The black-clad regulator, one of those Chakotay had observed earlier, paused to scrutinize the old man and the tall stranger. Chakotay did not betray the ruse. The official frowned, but after a long pause, continued on his way. Several minutes passed before the old man relaxed, and Chakotay spoke in low tones. 'I don't understand what you're telling me. What’s wrong?'
The old man studied Chakotay for a moment and astonished him with an impromptu profile: 'You are in high position among your kind, but deep inside you struggle with a renegade heart. You have been known to handle things unofficially at times, haven’t you? On your own?'
'There is some truth in what you say, old man, but what has this to do with leaving? What is this negotiation of which you speak? Why are you so afraid?'
The old man scanned the street once again, loudly urging Chakotay to take yet another steaming, yellow stalk in thanks for patronizing his modest establishment. Then he reached into his robe, extracted a small metallic disc and surreptitiously closed Chakotay's fingers over it. 'I cannot explain now. The few of us who work are constantly monitored, as you can see. This token will give you access to a particular tavern – there you will find the answers for which you have skills to seek. All you need is a name and I can supply you with that: Jaerok. See Jaerok for your answers,' he said and spoke louder: 'Thank you for your business, young traveler!'
Nodding his thanks, Chakotay slipped fifty extra credits into the old man's hand. He walked away from the small establishment, casually glancing back to be certain that no regulator lurked to pounce on either of them. After years spent in the Maquis, Chakotay was sensitive to covert operations. Only when he was a far distance from the area did he stop to look at the disc, a puzzled frown on his dark features. The markings apparently signified the tavern's name and location, which he couldn't read. Two young men were approaching, and Chakotay politely asked them for directions, showing them the disc.
One of them indicated the moving pathway to the left, and was swiftly corrected by the other.
'No, Tahrok, it is to the right, and five sections down. You will have to search for it after that. It is not widely known.'
Chakotay thanked them. He stood, considering for a moment. He decisively stepped onto the pathway to the right, in the direction of the tavern.
~ ~ ~
Neelix guided Seven's hand as she stood before the console, awkwardly tossing small metal pieces into numbered slots. 'I do not understand the purpose of this game.'
'I explained it to you before, Seven. Look - your score is 7000!'
'And that means - ?'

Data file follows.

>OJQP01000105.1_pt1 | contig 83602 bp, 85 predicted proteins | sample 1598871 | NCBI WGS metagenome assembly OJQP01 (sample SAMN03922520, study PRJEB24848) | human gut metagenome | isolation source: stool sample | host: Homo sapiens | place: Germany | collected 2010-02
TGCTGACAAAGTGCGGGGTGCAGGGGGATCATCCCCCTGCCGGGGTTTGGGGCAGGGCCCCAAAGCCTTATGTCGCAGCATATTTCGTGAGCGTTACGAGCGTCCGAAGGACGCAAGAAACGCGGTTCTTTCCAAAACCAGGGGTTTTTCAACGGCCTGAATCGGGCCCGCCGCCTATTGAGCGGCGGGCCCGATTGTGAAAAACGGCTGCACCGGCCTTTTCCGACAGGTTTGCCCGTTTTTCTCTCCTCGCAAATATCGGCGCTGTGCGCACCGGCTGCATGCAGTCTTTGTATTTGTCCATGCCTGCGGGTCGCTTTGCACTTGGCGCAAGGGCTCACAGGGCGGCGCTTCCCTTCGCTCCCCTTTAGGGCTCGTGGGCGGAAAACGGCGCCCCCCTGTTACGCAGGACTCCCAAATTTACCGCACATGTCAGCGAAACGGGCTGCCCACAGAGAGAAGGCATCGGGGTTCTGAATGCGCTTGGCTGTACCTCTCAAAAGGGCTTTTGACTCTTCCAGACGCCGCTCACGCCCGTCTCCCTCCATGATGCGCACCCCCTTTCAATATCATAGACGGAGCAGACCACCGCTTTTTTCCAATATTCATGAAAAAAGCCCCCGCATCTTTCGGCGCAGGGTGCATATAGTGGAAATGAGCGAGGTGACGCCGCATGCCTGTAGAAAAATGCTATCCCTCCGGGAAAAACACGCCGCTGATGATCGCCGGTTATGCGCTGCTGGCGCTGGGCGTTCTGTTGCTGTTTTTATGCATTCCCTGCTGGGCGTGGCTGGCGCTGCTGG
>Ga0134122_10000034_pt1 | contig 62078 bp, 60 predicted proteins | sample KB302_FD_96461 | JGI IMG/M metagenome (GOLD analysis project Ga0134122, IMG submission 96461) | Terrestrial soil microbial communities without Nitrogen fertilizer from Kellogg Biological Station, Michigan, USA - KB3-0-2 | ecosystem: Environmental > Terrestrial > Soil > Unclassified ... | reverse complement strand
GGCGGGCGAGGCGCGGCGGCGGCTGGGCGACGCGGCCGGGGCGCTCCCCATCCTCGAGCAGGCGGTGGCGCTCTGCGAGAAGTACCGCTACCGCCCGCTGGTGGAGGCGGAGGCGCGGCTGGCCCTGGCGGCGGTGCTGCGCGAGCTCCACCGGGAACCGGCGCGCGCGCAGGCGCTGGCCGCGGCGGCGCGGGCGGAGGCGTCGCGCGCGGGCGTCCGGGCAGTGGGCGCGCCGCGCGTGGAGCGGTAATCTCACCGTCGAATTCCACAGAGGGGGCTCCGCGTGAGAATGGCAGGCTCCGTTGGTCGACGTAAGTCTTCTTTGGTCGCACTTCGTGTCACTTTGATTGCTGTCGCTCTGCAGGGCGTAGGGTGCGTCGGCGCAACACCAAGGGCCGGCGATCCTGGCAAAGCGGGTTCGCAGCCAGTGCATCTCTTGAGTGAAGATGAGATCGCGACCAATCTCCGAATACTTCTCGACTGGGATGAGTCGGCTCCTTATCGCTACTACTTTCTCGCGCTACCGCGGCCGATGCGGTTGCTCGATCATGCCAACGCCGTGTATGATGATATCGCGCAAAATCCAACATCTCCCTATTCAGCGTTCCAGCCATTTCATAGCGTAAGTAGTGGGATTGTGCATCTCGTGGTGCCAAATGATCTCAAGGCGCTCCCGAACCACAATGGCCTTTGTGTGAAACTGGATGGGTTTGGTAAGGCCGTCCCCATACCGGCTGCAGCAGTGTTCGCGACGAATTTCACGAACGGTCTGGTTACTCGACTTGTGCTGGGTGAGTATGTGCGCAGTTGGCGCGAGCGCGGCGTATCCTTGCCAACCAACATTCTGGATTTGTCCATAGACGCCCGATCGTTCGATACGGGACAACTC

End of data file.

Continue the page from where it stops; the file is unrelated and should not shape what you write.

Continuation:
'Well, it means that you've won! B'Elanna got 3000 and I got half that! You're a born gambler! See? The credits you put down on the number have won you twice as much as you had before!'
'But I am expected to spend the credits I have won on another game. At the end of my credits I will have gained only a series of numbers. It is pointless.'
B'Elanna, attired in the skimpy costume issued all the female crewmembers, and who had accompanied Neelix and Seven, slid off her chair. 'Seven, for once I agree with you. Come on - let's go somewhere else.'
'Neelix? Would you care to join us or do you prefer to remain here?' asked Seven politely, remembering what the doctor had taught her about manners.
'I'll - uh - I guess I'll just stay here. You girls go ahead. Enjoy yourselves. I haven't had a chance to gamble in years!' Neelix enthusiastically turned back to the gambling machine. B'Elanna watched him a moment then shrugged. If Neelix wanted to spend his entire shore leave and all his credits gambling, let him! She tugged at Seven's sleeve.
'Come on, Seven - let's see if they sell clothing - anything besides these ridiculous get-ups. I’m tired of all these men staring at my chest.’ She looked at Seven’s far more ample cleavage. ‘I bet you are, too.'
Seven allowed B’Elanna to guide her to the next adventure.
~ ~ ~
In stark contrast with the rest of the public establishments throughout this section, the tavern, located in a hidden alcove, was filthy, noisy and dark. As with all such places, the air resounded with the constant clink of glass and muted conversations. Heavy, multicolored smoke wafted through the air and played around the dim lights on the walls. Chakotay turned his disc over to the doorman and paused just inside, letting his eyes adjust before taking a seat at the bar. He smiled to himself. Travel a lifetime of light years, and a bar is still a bar.